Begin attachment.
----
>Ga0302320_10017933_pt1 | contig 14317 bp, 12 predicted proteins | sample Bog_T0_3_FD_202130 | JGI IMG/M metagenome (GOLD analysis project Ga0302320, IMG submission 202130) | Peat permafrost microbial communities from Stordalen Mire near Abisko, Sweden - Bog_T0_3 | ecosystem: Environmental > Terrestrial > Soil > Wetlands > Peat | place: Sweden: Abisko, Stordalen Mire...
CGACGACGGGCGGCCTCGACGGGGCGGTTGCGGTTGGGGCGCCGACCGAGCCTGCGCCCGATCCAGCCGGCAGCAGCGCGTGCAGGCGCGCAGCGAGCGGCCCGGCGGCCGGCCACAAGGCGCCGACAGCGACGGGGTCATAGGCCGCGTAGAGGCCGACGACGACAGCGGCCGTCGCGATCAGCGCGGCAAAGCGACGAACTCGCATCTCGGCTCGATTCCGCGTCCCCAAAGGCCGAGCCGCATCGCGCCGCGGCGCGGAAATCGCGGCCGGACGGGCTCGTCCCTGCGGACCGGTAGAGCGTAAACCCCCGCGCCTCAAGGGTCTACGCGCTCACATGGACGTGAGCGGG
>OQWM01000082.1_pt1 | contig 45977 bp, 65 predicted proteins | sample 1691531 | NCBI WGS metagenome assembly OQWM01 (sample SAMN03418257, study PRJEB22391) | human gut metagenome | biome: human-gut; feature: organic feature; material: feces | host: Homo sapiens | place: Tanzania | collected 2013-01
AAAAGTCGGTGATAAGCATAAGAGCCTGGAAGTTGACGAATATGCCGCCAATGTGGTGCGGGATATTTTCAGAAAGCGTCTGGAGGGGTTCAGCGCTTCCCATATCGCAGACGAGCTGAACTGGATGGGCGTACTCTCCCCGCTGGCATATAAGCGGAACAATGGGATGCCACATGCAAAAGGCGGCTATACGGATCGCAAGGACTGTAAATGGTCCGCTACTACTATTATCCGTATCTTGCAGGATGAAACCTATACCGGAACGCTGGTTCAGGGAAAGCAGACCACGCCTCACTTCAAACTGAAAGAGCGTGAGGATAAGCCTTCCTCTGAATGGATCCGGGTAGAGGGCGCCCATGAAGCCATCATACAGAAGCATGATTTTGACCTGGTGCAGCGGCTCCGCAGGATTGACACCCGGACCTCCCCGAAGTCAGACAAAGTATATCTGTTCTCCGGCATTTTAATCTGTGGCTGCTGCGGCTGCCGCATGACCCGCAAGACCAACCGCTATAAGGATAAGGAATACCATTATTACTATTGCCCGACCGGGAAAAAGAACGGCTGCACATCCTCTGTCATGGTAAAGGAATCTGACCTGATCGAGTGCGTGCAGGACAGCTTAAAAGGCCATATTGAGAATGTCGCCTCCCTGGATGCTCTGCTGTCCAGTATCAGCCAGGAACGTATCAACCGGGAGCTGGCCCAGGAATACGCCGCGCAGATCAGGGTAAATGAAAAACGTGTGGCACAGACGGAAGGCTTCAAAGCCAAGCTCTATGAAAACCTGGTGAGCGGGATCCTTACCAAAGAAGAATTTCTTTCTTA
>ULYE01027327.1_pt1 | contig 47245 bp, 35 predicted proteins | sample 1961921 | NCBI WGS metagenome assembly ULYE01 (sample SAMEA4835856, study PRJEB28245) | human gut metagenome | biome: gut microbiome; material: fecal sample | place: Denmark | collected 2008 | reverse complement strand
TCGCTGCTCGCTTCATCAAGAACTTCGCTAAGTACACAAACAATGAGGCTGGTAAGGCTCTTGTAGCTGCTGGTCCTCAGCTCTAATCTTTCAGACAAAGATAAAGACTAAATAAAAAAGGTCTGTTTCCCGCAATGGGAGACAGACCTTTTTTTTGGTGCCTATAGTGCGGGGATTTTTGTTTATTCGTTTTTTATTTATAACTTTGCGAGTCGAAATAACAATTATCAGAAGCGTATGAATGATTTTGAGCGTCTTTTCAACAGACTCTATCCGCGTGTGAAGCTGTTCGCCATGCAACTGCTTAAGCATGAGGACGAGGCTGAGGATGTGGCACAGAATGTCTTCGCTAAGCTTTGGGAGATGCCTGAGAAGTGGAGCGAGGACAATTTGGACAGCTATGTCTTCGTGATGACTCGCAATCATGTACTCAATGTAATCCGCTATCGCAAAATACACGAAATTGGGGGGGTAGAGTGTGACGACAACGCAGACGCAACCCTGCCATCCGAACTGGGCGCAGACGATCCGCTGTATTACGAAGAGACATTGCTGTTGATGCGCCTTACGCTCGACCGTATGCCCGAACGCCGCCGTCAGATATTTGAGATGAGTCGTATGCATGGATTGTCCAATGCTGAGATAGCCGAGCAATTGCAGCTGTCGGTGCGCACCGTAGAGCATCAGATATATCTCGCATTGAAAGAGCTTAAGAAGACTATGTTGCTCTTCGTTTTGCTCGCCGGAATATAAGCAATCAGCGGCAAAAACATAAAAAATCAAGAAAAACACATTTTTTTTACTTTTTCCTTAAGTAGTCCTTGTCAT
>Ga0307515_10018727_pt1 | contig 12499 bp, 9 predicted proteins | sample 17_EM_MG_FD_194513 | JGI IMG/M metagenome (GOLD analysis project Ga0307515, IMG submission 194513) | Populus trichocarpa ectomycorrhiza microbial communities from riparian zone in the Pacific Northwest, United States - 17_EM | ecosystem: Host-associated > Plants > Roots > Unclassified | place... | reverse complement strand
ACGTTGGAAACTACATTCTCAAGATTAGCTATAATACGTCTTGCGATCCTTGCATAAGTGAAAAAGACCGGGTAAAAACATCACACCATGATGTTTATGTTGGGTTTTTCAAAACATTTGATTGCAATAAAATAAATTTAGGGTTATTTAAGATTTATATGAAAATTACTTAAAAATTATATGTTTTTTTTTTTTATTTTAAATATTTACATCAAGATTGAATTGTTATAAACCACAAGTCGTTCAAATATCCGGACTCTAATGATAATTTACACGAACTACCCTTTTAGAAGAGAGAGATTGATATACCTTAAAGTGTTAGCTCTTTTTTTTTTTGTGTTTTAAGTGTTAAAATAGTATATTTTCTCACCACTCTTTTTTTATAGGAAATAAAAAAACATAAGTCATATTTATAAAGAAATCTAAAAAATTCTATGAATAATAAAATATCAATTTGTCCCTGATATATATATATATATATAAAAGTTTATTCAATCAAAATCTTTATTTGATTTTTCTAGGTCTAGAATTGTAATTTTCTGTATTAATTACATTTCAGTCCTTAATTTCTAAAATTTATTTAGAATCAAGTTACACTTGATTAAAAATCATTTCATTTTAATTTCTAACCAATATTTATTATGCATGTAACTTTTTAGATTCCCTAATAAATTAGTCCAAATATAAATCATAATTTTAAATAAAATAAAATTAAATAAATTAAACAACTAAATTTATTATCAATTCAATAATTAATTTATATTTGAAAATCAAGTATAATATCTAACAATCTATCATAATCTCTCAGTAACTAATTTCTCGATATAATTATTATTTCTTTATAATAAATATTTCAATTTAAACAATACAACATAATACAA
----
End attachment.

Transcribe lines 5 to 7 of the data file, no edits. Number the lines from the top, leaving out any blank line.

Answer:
>ULYE01027327.1_pt1 | contig 47245 bp, 35 predicted proteins | sample 1961921 | NCBI WGS metagenome assembly ULYE01 (sample SAMEA4835856, study PRJEB28245) | human gut metagenome | biome: gut microbiome; material: fecal sample | place: Denmark | collected 2008 | reverse complement strand
TCGCTGCTCGCTTCATCAAGAACTTCGCTAAGTACACAAACAATGAGGCTGGTAAGGCTCTTGTAGCTGCTGGTCCTCAGCTCTAATCTTTCAGACAAAGATAAAGACTAAATAAAAAAGGTCTGTTTCCCGCAATGGGAGACAGACCTTTTTTTTGGTGCCTATAGTGCGGGGATTTTTGTTTATTCGTTTTTTATTTATAACTTTGCGAGTCGAAATAACAATTATCAGAAGCGTATGAATGATTTTGAGCGTCTTTTCAACAGACTCTATCCGCGTGTGAAGCTGTTCGCCATGCAACTGCTTAAGCATGAGGACGAGGCTGAGGATGTGGCACAGAATGTCTTCGCTAAGCTTTGGGAGATGCCTGAGAAGTGGAGCGAGGACAATTTGGACAGCTATGTCTTCGTGATGACTCGCAATCATGTACTCAATGTAATCCGCTATCGCAAAATACACGAAATTGGGGGGGTAGAGTGTGACGACAACGCAGACGCAACCCTGCCATCCGAACTGGGCGCAGACGATCCGCTGTATTACGAAGAGACATTGCTGTTGATGCGCCTTACGCTCGACCGTATGCCCGAACGCCGCCGTCAGATATTTGAGATGAGTCGTATGCATGGATTGTCCAATGCTGAGATAGCCGAGCAATTGCAGCTGTCGGTGCGCACCGTAGAGCATCAGATATATCTCGCATTGAAAGAGCTTAAGAAGACTATGTTGCTCTTCGTTTTGCTCGCCGGAATATAAGCAATCAGCGGCAAAAACATAAAAAATCAAGAAAAACACATTTTTTTTACTTTTTCCTTAAGTAGTCCTTGTCAT
>Ga0307515_10018727_pt1 | contig 12499 bp, 9 predicted proteins | sample 17_EM_MG_FD_194513 | JGI IMG/M metagenome (GOLD analysis project Ga0307515, IMG submission 194513) | Populus trichocarpa ectomycorrhiza microbial communities from riparian zone in the Pacific Northwest, United States - 17_EM | ecosystem: Host-associated > Plants > Roots > Unclassified | place... | reverse complement strand